Brighton Philharmonic Orchestra

The Dome, Brighton, Sunday 14th October, 2018

A joyfully indulgent afternoon to start the new series, and one which celebrated the 50th birthday of Brighton Festival Chorus.

After a brief welcome from Barry Wordsworth we were whisked into Shostakovich’s Festive Overture, its bombastic jollity setting the mood for the rest of the afternoon. Handel’s Zadok the Priest may lie a little outside the subsequent Parry and Elgar though it did give the choir an opening moment of glory. They were certainly in fine voice throughout, the tenors clear and true, the sopranos fearlessly attacking the top lines. This was very much a romantic approach to Handel, minus the organ and with a modern string sound, but very much in keeping with the Parry and Elgar which was to follow.

The real find of the concert was Parry’s rarely performed masterpiece From Death to Life. Written for Brighton in 1914 it shows a wonderful sense of colour it its orchestration and melodic lines which rival Elgar. The opening section on Death hints at the melancholy of Sibelius while the jolly march of Life sits comfortably with Eric Coates or Percy Grainger. We really need to hear this again.

The first half ended with Elgar’s setting of Psalm 48, written in 1912 and comparable to much of the choral setting in The Apostles or possibly more sedate demons from Gerontius in the second section. The bass chorus took on the solo third part with aplomb before all sections came together for the unfolding glories of the finale.

After the interval, to give the choir a break, we heard Elgar’s Cockaigne Overture in all its brashness and fizz. Barry Wordsworth managed to find real lightness and sparkle here for what can too easily become simply pompous. Maybe it was the thought of the Scene from the Bavarian Highlands which ended the afternoon. Is there anything else in Elgar which is quite as joyous as these settings of Lady Alice’s verse? Though her poems often come in for criticism, here they allow Elgar to delight in lightly flowing lines and warm, sunny harmonies which are a world away from English melancholy. The third and sixth songs are possibly better known in their orchestral arrangements but sung as part of the whole make a far more impressive impact.

In between these two exultant works we heard the brief, reflective setting of O Hearken Thou from 1911 and written for the Coronation of King George V. A surprisingly introspective work for a joyful occasion, its serious nature supports the faith which underlies it.

At the start Barry Wordsworth mentioned that he has recently recorded some lesser known Elgar works with The Brighton Festival Chorus. It will be a recording worth having.

The next BPO concert is on Sunday 11 November with works by Rossini, Beethoven and Dvorak.

Maidstone Symphony Orchestra

Mote Hall, Maidstone,13 October 2018

The opening concert in MSO’s 108th season really belonged to young cellist, Maxim Calver. Aged only 18, he was a finalist in this year’s BBC Young Musician of the Year and he stood in at short notice for the booked soloist.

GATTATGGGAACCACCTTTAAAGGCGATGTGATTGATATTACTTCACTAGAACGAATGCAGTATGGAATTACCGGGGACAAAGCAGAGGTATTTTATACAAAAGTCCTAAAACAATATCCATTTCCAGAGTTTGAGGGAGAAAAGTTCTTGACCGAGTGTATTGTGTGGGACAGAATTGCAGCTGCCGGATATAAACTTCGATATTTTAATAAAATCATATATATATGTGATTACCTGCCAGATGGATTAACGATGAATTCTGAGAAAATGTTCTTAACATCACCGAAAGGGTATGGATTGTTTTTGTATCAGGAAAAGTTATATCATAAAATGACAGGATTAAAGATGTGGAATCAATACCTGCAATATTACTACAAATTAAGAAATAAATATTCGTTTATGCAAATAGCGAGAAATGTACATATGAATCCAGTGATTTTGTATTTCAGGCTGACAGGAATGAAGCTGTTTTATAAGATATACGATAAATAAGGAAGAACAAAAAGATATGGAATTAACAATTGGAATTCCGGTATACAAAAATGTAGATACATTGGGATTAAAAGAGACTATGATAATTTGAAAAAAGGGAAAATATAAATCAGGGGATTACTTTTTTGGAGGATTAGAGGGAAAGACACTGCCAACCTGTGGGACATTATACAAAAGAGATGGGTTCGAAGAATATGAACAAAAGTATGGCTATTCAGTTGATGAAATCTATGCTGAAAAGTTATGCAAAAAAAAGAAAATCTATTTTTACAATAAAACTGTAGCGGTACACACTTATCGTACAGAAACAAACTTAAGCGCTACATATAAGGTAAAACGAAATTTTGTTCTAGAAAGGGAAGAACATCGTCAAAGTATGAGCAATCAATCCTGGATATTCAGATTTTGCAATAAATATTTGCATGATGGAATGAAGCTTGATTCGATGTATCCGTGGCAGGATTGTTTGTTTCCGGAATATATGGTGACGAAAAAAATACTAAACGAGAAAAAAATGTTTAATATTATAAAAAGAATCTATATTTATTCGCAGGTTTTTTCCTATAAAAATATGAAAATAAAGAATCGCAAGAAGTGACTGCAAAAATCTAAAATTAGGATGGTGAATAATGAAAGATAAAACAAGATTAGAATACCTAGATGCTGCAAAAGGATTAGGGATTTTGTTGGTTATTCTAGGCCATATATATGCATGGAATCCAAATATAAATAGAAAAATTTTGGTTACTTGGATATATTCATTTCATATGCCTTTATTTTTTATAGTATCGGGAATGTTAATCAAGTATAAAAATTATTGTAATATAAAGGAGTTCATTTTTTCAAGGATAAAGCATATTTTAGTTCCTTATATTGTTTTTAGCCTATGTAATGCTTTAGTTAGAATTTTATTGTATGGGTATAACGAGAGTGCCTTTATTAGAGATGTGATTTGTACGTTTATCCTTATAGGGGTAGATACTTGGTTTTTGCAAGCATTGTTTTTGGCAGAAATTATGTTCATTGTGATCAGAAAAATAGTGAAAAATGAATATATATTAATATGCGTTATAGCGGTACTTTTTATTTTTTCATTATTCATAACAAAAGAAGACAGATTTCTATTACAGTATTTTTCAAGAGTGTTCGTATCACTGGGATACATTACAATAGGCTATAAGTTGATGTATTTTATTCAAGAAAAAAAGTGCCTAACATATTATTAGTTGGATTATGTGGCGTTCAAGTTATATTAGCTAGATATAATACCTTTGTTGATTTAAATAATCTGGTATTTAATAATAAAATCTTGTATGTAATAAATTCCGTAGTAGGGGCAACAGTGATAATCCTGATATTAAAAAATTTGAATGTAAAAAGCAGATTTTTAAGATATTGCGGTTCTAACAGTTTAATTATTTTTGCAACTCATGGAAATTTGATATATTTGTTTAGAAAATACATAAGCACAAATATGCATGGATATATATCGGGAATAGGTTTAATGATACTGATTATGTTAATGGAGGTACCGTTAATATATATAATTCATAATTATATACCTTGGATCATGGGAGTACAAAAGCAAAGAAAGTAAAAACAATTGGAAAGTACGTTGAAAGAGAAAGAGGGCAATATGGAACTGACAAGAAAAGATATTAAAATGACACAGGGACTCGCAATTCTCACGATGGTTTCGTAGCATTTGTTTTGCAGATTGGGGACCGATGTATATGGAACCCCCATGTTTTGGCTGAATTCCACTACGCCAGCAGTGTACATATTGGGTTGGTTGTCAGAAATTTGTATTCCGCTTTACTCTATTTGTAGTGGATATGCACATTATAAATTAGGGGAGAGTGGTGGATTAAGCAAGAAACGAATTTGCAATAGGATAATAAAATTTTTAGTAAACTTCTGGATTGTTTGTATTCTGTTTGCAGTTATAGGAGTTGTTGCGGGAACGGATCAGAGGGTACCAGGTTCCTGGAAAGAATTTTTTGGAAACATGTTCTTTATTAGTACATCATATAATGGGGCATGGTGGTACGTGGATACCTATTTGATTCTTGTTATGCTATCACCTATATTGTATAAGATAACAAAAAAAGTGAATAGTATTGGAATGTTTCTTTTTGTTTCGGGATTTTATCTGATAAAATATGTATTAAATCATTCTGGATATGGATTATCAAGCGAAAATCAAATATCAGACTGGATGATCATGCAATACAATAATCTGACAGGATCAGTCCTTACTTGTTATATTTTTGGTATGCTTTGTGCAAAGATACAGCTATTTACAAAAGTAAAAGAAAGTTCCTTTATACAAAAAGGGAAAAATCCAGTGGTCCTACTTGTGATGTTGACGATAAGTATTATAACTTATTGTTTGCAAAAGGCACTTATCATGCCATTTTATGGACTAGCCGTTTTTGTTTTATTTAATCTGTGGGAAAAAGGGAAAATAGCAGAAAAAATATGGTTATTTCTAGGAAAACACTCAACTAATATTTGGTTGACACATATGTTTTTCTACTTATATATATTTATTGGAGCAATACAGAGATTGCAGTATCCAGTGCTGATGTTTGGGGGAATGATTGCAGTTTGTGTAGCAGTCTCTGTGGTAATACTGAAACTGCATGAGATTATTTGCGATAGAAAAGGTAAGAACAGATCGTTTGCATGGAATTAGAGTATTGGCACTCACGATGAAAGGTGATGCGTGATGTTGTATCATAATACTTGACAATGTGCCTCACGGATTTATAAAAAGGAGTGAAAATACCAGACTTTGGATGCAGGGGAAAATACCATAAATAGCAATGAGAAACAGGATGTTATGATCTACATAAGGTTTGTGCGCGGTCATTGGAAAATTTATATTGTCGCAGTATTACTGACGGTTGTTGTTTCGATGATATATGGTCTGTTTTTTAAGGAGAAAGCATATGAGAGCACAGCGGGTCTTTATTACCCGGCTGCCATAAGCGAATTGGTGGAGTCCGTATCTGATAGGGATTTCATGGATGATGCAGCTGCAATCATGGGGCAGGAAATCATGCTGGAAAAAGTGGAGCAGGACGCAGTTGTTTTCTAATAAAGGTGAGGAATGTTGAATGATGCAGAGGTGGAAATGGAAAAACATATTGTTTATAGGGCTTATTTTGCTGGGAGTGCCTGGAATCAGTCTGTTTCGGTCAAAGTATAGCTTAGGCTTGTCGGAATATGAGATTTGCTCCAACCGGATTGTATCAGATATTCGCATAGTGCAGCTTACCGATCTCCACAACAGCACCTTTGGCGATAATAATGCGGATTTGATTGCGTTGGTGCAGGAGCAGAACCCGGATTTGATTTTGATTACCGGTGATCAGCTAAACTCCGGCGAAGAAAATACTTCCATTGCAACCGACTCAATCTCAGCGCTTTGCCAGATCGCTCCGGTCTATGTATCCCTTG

Unusually he began, at conductor Brian Wright’s request, with a solo piece – a variation, from a work by Lutoslawski commissioned by Rostopovitch and pretty dramatic it was too. He played this ambitious piece, complete with glissandi and quarter tones with intense insouciance.

Then, in place of Shostakovich’s First Cello Concerto, it was on to a strikingly mature performance of Tchaikovsky’s Variations on a Rococo Theme with the legato variations leaned on for maximum romance and the faster ones delivered with crisp witty aplomb. His use of harmonics is spectacular too.

And as if that weren’t enough he then treated us to a richly nuanced encore – the very familiar but evergreen Sarabande from Bach’s First Cello Suite. Thus, this engaging, poised young man who smiles though the music when his rapier eyes aren’t staring into the distance, whizzed through the music of three centuries in less than an hour.

The concert began with Britten’s Sinfonia da Requiem which is getting a number of outings this year to mark the centenary of the 1918 Armistice. It’s a tricky work. You don’t often see MSO front desk players visibly counting but they carried it off. The Dies Irae movement with the relentless rhythms ably underpinned by weighty percussion  (seven in the section) was especially impressive and there was some lovely work from harpists, Milo Harper and Alex Tindall.

Pictures at an Exhibition, of course, as we now usually hear it owes as much to Ravel’s orchestration as it does to Mussorgsky’s original piano suite. In this intelligent performance Brian Wright allowed every soloist and solo section  – some excellent playing here – to ensure that we noticed their contribution but without ever letting the piece feel bitty. It sailed along with warmth, fireworks and lots of colour. At the end Wright stood tuba player, Andy Bridges up first and quite right too. His solo was splendid as was Mike Austin’s work on alto saxophone. And The Great Gate of Kiev, the final section, with those evocative tubular bells and cymbal clashes must have sent every member of the audience away with melody ringing in their heads.

Yes, the season is off to a fine start. Roll on 1st December.

Susan Elkin